The fun continues as the fantasy-like trades are piling up! Yesterday, the White Sox continued their fire sale by making a four-player trade, with Lucas Giolito being the centerpiece of their return. Heading into the 2016 season, Giolito was an elite prospect, ranking as the best in the Nationals system, thanks to a lethal fastball-curve ball combo. But a poor showing over a small sample in the Majors has dimmed his star a bit. Now rather than trying to rebound in the more pitcher friendly National League and a neutral Nationals Park, he’s going to have to regain his status in the American League in one of the most home run friendly parks in baseball.
Let’s compare the relevant park factors to see how the park switch might affect his future potential:
The difference in non-homer hits is rather stark. Nationals Park (NP) boosts both singles and doubles, while Guaranteed Rate Field (GRF) suppresses both. Each park reduces triples, though NP does so at nearly double the rate that GRF does. Of course, triples are rare enough that the change won’t have much of an impact. What’s really important is the singles and doubles numbers. This will have the effect of reducing BABIP, which benefits Giolito. Of course, that’s solely due to the park switch. Obviously, more comes into play when forecasting BABIP, primarily the defense.
The home run park factor gap is the largest we find in the table and it’s what will cause the biggest blow to Giolito’s future performance projections. GRF is tied for the fifth best park in baseball for home runs, while NP ranks 20th. It’s a significant difference and could wreak havoc on his HR/FB rate.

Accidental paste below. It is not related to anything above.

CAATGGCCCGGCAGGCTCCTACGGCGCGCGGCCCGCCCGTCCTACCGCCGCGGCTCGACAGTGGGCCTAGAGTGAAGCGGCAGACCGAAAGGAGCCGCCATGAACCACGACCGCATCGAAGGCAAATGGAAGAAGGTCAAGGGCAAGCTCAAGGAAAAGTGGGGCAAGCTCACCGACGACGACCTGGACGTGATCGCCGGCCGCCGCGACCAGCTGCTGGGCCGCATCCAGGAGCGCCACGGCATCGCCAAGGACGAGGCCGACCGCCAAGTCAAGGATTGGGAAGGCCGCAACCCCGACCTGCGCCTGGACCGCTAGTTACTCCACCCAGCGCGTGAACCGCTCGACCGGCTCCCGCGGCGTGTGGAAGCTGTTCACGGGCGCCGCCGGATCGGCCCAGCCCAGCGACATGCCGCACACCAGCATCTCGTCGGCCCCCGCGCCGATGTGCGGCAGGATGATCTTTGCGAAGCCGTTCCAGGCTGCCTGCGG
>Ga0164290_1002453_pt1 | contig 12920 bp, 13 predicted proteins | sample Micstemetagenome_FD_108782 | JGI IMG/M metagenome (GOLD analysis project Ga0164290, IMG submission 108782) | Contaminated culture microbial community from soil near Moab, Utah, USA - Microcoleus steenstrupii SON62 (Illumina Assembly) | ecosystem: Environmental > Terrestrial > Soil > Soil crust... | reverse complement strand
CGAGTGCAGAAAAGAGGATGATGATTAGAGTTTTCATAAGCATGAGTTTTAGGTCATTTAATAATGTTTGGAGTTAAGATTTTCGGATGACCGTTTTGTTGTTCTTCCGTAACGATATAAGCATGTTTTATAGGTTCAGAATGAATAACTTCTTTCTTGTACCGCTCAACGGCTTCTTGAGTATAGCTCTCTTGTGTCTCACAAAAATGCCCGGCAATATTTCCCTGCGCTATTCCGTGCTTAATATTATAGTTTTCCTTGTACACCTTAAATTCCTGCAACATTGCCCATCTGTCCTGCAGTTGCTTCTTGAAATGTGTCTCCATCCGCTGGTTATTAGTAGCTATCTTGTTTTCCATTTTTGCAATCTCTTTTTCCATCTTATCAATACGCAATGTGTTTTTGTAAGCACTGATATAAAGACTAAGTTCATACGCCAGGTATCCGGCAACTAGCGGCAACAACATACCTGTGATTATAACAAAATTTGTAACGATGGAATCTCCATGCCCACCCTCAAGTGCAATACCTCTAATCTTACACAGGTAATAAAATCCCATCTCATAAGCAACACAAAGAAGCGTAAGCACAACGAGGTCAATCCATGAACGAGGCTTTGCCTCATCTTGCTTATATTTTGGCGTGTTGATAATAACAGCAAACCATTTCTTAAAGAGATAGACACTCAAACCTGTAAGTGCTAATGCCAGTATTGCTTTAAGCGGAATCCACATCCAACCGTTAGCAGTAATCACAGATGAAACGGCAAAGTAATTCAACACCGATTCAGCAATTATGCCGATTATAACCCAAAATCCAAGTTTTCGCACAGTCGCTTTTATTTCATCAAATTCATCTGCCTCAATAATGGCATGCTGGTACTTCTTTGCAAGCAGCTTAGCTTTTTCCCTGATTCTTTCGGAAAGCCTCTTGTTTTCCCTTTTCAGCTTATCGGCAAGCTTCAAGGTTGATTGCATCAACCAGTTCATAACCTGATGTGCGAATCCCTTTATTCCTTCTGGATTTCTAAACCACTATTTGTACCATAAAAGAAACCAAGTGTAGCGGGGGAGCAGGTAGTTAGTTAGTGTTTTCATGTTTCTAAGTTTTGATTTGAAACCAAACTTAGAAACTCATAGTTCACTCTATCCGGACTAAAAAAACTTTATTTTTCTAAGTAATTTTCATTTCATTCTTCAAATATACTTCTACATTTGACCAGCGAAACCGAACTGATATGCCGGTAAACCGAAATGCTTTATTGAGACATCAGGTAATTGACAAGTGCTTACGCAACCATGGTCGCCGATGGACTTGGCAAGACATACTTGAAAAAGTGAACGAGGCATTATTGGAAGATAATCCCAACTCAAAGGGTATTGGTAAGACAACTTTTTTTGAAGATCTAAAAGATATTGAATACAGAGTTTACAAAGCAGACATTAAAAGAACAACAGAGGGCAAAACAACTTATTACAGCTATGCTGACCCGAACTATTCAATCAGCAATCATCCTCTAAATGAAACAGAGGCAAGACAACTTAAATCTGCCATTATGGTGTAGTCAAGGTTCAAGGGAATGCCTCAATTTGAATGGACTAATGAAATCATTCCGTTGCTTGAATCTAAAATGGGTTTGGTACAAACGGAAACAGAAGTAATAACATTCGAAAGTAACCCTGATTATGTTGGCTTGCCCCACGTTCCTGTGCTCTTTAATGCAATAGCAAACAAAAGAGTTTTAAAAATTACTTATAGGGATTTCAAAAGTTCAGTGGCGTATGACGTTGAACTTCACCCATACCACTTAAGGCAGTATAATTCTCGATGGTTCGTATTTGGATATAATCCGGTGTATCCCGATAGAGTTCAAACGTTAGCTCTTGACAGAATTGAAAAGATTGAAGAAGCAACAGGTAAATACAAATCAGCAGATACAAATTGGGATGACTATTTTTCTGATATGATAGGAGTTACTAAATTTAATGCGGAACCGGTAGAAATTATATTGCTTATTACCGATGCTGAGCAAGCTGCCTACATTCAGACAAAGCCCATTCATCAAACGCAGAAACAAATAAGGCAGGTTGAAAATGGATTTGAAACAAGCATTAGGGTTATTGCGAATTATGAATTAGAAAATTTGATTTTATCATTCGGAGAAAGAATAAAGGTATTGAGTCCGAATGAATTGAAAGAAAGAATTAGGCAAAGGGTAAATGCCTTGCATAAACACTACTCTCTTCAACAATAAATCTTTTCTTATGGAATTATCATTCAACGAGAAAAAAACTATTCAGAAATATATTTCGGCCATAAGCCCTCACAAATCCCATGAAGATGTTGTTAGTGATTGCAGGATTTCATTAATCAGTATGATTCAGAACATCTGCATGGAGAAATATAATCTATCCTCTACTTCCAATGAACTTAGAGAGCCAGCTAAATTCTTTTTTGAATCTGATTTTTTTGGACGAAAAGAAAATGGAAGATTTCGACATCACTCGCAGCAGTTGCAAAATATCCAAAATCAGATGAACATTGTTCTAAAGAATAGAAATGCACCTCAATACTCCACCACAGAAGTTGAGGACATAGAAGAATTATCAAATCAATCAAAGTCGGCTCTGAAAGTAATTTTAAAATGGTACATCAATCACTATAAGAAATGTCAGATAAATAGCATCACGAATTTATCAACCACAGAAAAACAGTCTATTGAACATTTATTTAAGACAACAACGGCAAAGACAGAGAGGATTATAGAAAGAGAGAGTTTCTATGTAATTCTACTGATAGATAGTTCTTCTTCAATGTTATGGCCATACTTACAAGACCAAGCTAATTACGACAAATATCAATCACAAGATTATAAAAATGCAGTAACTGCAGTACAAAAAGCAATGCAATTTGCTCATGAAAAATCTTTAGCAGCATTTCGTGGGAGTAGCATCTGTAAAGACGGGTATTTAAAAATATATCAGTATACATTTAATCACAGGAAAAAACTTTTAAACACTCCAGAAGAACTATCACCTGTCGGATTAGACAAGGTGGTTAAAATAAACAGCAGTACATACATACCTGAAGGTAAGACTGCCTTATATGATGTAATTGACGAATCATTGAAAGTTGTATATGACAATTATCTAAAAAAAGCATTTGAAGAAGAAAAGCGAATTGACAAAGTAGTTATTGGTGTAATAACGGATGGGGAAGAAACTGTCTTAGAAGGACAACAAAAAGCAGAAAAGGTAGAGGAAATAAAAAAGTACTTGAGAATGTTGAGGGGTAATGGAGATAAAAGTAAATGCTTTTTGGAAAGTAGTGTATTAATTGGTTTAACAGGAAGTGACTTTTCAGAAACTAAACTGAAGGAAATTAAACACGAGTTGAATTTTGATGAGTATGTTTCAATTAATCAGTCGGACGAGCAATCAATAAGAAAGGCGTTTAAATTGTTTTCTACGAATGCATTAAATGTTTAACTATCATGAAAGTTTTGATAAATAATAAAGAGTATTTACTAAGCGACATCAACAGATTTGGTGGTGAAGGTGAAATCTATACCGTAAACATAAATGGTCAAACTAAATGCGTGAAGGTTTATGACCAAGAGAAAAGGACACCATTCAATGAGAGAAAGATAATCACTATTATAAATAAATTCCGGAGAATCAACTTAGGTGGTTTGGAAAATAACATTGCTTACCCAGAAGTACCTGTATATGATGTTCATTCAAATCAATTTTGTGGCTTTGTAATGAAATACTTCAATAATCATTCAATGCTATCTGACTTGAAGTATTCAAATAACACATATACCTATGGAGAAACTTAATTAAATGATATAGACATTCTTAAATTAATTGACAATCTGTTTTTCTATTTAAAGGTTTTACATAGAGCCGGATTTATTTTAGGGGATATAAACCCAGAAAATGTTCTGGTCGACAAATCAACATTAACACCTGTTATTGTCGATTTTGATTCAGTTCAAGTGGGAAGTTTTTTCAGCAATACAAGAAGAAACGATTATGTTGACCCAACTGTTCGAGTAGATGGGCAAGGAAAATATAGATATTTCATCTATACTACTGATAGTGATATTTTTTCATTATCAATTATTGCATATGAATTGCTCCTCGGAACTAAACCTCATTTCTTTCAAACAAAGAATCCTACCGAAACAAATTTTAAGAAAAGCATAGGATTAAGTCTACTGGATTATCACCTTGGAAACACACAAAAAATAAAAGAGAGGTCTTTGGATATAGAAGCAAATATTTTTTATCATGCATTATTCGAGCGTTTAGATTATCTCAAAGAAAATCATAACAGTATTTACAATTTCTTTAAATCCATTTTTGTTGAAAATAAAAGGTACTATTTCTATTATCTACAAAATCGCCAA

We move along to strikeout and walk rates where you see dramatic effects that you wouldn’t typically think existed. NP suppressed both, while GRF boosts both. At least the strikeout rate boosting effect could help offset the decline he would see from moving into the American League and no longer being able to face the pitcher a couple of times a game. The walk rate effect — that’s bad. Giolito struggled with his control at both Double-A this season and during his short stint with the Nationals, so he doesn’t need another thing working against him.
The batted ball type factors are more interesting than insightful now. With only 21.1 MLB innings under his belt, we don’t know yet what his typical batted ball type distribution is going to look like. But fewer grounders and more fly balls is typically a bad thing, especially when those fly balls are coming in such a home run haven. Perhaps that big boost in pop-ups will help. At the very least, it could combine with the reduction in singles and doubles to really improve his BABIP.
Overall, GRF inflates offense by 2%, while NP is neutral. That doesn’t seem as bad as I expected, but then you have to account for the league switch, which will further hamper his peripherals. No matter how you slice it, it’s clear that this move takes a big bite out of Giolito’s future fantasy prospects for the time being. Giolito keeper league owners, you have my sincerest condolences. Sniffles.
Mike Podhorzer is the 2015 Fantasy Sports Writers Association Baseball Writer of the Year. He produces player projections using his own forecasting system and is the author of the eBook Projecting X 2.0: How to Forecast Baseball Player Performance, which teaches you how to project players yourself. His projections helped him win the inaugural 2013 Tout Wars mixed draft league. Follow Mike on Twitter @MikePodhorzer and contact him via email.